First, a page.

Olga Neuwirth's bold gender-bending opera has won the Grawemeyer Award
Olga Neuwirth, a groundbreaking Austrian composer and multimedia artist known for the technical virtuosity and elemental power of her work, is the newest recipient of one of classical music's most prestigious and lucrative honors. On Monday, Neuwirth was announced as the winner of the 2022 University of Louisville Grawemeyer Award for Music Composition, which includes $100,000. She was recognized for her opera Orlando, which had its world premiere at the Vienna State Opera in December 2019—the first opera composed by a woman ever to be mounted by that venerable company.
Neuwirth co-authored the opera's libretto with Catherine Filloux, inspired by Virginia Woolf's novel of the same title. The novel, concerning a young male poet in 16th-century England who mysteriously transforms into a woman, deals with gender fluidity in a prescient and timely way.
"I wanted to reflect the wonderful diversity of life and evoke a subtle form of sexual attraction that cannot be pigeonholed into a single gender," Neuwirth said in a press statement provided by the University of Louisville. "What's more, the main character refuses to be patronized and treated in a condescending manner, something that continually happens to women with no end in sight."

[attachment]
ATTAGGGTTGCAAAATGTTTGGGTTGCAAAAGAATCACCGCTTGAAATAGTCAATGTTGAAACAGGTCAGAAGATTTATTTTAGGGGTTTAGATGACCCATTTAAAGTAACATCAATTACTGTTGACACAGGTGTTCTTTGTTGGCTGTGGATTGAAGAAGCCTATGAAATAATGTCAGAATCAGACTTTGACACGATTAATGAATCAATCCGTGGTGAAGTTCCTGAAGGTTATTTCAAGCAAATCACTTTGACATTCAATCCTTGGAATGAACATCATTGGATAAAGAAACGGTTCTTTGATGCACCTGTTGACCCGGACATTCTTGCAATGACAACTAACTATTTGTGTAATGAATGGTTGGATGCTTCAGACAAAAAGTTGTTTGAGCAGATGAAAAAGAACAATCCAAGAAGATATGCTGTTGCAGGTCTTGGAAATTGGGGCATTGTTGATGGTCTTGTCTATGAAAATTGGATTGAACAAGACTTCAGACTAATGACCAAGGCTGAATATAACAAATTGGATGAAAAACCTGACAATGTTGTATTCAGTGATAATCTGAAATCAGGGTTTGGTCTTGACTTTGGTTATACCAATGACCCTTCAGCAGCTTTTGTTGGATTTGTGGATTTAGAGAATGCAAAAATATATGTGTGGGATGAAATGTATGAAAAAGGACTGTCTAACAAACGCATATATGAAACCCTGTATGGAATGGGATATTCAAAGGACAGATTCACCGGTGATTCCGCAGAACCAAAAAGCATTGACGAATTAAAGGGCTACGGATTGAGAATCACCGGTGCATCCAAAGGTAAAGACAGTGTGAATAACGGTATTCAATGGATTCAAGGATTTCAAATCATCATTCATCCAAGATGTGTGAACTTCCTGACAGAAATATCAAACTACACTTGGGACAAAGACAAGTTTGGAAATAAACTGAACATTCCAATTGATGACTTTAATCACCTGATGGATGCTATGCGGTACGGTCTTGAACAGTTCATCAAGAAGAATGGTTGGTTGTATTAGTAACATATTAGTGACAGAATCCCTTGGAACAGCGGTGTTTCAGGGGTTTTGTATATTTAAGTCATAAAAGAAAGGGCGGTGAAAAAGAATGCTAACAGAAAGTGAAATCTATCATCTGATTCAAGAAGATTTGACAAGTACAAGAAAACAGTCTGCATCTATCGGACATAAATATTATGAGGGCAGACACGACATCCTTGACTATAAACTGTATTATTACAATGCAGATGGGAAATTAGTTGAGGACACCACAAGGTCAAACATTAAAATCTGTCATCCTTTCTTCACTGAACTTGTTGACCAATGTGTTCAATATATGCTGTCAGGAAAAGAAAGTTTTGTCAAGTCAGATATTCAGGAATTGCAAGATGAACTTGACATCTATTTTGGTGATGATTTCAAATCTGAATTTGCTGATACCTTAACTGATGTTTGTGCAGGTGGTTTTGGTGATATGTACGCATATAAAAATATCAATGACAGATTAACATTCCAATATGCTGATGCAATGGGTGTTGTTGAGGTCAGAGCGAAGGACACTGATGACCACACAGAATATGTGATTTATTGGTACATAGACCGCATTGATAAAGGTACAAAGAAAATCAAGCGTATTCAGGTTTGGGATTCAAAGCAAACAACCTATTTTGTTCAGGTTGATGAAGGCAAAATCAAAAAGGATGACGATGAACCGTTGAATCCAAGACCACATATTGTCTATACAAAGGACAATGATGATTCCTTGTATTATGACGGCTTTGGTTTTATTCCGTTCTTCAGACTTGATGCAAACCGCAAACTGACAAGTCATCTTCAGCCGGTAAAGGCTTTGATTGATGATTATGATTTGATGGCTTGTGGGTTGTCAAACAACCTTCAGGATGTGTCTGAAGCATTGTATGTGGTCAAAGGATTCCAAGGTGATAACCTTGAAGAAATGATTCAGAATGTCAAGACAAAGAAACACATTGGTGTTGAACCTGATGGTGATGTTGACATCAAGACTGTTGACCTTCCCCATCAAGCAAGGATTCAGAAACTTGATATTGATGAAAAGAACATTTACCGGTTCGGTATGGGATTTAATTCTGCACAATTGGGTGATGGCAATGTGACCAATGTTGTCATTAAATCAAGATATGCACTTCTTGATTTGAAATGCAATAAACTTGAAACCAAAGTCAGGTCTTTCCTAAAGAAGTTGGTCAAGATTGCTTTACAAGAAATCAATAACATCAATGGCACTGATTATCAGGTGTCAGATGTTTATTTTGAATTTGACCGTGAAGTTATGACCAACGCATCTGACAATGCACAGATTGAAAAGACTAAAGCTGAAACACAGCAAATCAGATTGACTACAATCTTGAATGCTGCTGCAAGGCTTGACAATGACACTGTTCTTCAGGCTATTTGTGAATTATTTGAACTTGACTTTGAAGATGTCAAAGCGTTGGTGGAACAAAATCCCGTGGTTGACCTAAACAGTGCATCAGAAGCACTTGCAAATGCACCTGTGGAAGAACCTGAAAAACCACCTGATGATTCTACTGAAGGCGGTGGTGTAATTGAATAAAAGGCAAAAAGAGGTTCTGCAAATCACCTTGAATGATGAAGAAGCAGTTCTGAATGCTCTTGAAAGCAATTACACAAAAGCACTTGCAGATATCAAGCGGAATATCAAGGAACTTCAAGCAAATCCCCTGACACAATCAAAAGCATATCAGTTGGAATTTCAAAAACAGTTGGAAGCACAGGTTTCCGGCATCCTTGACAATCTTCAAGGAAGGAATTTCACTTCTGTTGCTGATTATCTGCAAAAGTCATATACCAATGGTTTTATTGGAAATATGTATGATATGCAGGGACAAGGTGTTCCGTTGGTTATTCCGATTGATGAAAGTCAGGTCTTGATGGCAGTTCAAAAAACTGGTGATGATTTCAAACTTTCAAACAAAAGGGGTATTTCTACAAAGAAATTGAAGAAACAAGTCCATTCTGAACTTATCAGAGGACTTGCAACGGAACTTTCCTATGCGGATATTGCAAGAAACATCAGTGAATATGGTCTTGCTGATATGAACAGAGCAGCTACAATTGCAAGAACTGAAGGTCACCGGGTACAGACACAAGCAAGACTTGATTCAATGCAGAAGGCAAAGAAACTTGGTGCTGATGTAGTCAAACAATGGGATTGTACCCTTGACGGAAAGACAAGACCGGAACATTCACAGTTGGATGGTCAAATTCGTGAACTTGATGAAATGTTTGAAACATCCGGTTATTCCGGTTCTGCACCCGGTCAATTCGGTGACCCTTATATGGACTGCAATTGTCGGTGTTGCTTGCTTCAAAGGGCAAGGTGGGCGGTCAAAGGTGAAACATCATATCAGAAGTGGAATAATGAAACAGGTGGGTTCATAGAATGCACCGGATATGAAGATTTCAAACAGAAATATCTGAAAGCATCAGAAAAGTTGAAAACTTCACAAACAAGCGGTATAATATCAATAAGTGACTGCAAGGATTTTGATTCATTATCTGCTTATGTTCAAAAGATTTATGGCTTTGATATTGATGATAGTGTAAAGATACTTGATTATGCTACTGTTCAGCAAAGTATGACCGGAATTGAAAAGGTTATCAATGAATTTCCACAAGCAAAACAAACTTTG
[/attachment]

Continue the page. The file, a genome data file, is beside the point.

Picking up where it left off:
In fashioning the sound world for Orlando, Neuwirth called upon enormous forces for a polyglot score ranging from Tudor balladry to punk rock and electronic noise. As staged in Vienna, the opera also included a brassy tour de force spotlight number for the transgender cabaret artist Justin Vivian Bond, billed as "Orlando's child."
"Orlando is an enormous, supremely ambitious work," Marc Satterwhite, who directs the Grawemeyer music award, said in a press statement. "The libretto and multifaceted score challenge our preconceptions of gender and sexual roles and test our ideas of what opera is and is not. It also seems appropriate that the first female-composed opera to be performed at the Vienna State Opera, a venue long regarded as a bastion of tradition, should take aim at these issues."
The prize was announced this morning by the University of Louisville, which sponsors the award. Former winners include Pierre Boulez, John Adams, Thomas Adès and Andrew Norman. Neuwirth is the fourth woman composer to claim the prize, previously awarded to Joan Tower, Kaija Saariaho and Unsuk Chin.